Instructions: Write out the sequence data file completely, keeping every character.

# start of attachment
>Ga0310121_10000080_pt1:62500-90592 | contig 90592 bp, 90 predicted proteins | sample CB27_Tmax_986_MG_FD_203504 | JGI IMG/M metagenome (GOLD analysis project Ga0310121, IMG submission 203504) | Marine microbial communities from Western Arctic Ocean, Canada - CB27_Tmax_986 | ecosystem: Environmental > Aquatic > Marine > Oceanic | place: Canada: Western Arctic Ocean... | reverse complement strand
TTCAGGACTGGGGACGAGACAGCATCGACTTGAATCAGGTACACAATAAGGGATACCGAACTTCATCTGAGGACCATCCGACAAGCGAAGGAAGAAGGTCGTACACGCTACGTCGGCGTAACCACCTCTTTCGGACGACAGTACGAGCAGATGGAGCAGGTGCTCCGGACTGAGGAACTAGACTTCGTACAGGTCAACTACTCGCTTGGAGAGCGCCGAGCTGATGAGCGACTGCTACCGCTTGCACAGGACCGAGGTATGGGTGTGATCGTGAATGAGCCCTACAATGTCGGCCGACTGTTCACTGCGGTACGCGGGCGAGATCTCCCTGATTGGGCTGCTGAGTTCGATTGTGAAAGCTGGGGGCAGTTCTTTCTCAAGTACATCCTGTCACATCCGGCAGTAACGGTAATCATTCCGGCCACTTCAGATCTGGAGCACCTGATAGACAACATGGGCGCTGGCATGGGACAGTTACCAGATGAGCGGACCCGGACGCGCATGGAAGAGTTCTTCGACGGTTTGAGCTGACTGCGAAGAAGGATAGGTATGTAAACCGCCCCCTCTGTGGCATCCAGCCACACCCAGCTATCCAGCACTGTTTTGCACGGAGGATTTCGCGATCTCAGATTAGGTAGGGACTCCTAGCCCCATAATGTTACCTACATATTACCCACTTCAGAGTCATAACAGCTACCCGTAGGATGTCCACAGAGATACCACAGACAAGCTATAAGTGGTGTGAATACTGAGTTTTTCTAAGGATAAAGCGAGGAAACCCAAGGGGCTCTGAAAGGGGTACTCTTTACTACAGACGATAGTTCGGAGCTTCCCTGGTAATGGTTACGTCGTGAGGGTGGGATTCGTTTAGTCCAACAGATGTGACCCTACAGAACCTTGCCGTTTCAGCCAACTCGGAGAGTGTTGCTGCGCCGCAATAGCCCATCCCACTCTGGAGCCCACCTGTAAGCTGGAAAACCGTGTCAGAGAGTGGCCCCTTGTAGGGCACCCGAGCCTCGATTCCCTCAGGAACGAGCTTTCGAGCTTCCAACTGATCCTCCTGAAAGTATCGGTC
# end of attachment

>Ga0310121_10000080_pt1:62500-90592 | contig 90592 bp, 90 predicted proteins | sample CB27_Tmax_986_MG_FD_203504 | JGI IMG/M metagenome (GOLD analysis project Ga0310121, IMG submission 203504) | Marine microbial communities from Western Arctic Ocean, Canada - CB27_Tmax_986 | ecosystem: Environmental > Aquatic > Marine > Oceanic | place: Canada: Western Arctic Ocean... | reverse complement strand
TTCAGGACTGGGGACGAGACAGCATCGACTTGAATCAGGTACACAATAAGGGATACCGAACTTCATCTGAGGACCATCCGACAAGCGAAGGAAGAAGGTCGTACACGCTACGTCGGCGTAACCACCTCTTTCGGACGACAGTACGAGCAGATGGAGCAGGTGCTCCGGACTGAGGAACTAGACTTCGTACAGGTCAACTACTCGCTTGGAGAGCGCCGAGCTGATGAGCGACTGCTACCGCTTGCACAGGACCGAGGTATGGGTGTGATCGTGAATGAGCCCTACAATGTCGGCCGACTGTTCACTGCGGTACGCGGGCGAGATCTCCCTGATTGGGCTGCTGAGTTCGATTGTGAAAGCTGGGGGCAGTTCTTTCTCAAGTACATCCTGTCACATCCGGCAGTAACGGTAATCATTCCGGCCACTTCAGATCTGGAGCACCTGATAGACAACATGGGCGCTGGCATGGGACAGTTACCAGATGAGCGGACCCGGACGCGCATGGAAGAGTTCTTCGACGGTTTGAGCTGACTGCGAAGAAGGATAGGTATGTAAACCGCCCCCTCTGTGGCATCCAGCCACACCCAGCTATCCAGCACTGTTTTGCACGGAGGATTTCGCGATCTCAGATTAGGTAGGGACTCCTAGCCCCATAATGTTACCTACATATTACCCACTTCAGAGTCATAACAGCTACCCGTAGGATGTCCACAGAGATACCACAGACAAGCTATAAGTGGTGTGAATACTGAGTTTTTCTAAGGATAAAGCGAGGAAACCCAAGGGGCTCTGAAAGGGGTACTCTTTACTACAGACGATAGTTCGGAGCTTCCCTGGTAATGGTTACGTCGTGAGGGTGGGATTCGTTTAGTCCAACAGATGTGACCCTACAGAACCTTGCCGTTTCAGCCAACTCGGAGAGTGTTGCTGCGCCGCAATAGCCCATCCCACTCTGGAGCCCACCTGTAAGCTGGAAAACCGTGTCAGAGAGTGGCCCCTTGTAGGGCACCCGAGCCTCGATTCCCTCAGGAACGAGCTTTCGAGCTTCCAACTGATCCTCCTGAAAGTATCGGTC